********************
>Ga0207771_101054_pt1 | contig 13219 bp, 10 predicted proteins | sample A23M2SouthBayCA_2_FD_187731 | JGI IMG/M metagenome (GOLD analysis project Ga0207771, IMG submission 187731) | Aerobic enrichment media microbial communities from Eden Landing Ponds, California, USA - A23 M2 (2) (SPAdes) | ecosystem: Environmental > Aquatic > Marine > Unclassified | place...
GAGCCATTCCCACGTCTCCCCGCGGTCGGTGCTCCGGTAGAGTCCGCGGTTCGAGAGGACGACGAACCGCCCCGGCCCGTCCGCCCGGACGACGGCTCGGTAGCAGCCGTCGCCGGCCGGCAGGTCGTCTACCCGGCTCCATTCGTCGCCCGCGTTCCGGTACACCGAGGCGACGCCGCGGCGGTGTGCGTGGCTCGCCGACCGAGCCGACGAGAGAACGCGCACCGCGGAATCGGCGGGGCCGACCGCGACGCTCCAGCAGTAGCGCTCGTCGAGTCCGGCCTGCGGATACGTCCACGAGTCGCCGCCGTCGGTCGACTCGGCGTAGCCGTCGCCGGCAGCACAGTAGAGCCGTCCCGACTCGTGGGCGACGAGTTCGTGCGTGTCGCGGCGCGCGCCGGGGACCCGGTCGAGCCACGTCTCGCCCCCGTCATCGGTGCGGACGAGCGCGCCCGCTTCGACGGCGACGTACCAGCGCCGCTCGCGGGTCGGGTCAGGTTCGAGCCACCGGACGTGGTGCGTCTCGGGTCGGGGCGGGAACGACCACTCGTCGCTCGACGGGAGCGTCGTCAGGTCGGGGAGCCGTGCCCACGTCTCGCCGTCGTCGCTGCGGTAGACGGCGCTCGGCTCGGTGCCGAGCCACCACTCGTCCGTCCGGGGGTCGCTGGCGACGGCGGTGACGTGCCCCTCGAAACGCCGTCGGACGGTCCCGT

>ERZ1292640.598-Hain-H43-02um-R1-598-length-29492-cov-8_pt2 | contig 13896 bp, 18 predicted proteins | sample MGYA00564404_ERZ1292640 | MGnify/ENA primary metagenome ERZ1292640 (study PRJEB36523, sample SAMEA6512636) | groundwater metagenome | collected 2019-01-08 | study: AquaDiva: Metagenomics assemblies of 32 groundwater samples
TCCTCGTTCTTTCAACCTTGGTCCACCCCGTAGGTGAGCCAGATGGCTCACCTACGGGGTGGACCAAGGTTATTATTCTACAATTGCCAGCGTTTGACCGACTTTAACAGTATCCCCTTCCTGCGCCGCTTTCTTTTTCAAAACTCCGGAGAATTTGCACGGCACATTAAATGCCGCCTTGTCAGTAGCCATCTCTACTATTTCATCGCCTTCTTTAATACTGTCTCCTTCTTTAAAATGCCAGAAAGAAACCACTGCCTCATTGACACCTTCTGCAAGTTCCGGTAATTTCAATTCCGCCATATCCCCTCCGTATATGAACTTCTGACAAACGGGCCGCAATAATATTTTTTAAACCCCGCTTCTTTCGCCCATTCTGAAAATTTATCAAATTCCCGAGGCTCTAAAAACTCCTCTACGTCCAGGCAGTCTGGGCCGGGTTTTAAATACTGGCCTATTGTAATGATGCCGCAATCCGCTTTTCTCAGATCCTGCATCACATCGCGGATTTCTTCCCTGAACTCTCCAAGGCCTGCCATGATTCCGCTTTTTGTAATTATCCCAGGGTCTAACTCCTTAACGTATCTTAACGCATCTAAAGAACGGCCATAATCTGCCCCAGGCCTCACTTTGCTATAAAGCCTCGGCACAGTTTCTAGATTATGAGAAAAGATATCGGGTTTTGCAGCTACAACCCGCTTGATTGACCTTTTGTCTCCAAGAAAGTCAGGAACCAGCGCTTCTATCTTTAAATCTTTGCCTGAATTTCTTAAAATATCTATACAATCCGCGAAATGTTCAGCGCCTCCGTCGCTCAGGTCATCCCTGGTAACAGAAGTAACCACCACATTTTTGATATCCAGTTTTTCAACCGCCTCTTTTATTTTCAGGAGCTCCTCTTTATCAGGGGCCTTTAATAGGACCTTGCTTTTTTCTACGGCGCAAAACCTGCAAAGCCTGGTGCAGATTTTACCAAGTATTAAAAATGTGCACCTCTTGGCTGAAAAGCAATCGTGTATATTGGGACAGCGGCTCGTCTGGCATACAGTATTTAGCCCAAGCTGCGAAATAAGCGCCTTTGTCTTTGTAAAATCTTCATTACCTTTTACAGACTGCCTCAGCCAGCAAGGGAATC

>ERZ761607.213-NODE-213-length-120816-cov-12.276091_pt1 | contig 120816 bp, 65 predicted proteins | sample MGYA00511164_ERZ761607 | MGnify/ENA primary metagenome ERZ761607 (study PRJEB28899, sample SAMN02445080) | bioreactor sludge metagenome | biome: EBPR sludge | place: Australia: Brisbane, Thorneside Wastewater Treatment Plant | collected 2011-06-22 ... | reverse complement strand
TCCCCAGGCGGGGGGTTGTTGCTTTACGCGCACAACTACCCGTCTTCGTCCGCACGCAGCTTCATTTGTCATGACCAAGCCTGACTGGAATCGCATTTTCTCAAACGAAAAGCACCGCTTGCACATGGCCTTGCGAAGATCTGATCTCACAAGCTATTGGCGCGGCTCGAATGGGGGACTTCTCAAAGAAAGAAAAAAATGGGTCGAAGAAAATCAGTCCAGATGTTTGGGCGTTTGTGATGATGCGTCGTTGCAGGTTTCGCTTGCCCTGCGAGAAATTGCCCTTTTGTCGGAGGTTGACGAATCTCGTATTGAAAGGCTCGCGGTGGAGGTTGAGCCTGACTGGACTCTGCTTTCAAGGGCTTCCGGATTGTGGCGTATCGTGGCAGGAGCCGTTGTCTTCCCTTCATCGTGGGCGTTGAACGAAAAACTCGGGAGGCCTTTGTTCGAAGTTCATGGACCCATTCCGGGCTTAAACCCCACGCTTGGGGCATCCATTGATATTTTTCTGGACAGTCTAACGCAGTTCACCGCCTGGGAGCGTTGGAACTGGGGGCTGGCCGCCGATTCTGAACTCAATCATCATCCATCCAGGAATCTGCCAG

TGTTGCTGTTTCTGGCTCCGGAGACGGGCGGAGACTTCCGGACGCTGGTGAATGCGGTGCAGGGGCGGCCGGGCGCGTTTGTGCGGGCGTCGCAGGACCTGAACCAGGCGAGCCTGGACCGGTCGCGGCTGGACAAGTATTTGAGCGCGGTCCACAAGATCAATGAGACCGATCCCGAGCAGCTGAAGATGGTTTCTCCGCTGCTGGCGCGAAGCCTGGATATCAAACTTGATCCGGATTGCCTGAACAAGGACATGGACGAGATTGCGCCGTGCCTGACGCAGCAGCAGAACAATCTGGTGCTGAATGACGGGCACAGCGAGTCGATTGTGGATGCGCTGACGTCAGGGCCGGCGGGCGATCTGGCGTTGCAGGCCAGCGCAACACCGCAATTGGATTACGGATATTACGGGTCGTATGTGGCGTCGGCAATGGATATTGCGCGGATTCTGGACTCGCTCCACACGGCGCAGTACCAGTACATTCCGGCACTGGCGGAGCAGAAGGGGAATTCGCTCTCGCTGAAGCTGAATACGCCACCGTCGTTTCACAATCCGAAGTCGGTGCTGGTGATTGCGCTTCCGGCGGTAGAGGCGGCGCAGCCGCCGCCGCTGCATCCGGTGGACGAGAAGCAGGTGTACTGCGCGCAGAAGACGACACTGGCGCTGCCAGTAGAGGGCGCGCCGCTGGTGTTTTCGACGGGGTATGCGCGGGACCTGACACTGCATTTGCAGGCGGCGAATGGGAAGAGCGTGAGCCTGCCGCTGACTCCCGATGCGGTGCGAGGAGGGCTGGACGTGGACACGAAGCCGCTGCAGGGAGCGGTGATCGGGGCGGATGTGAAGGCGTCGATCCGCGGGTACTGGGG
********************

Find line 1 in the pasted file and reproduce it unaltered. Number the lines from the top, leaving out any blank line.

>Ga0207771_101054_pt1 | contig 13219 bp, 10 predicted proteins | sample A23M2SouthBayCA_2_FD_187731 | JGI IMG/M metagenome (GOLD analysis project Ga0207771, IMG submission 187731) | Aerobic enrichment media microbial communities from Eden Landing Ponds, California, USA - A23 M2 (2) (SPAdes) | ecosystem: Environmental > Aquatic > Marine > Unclassified | place...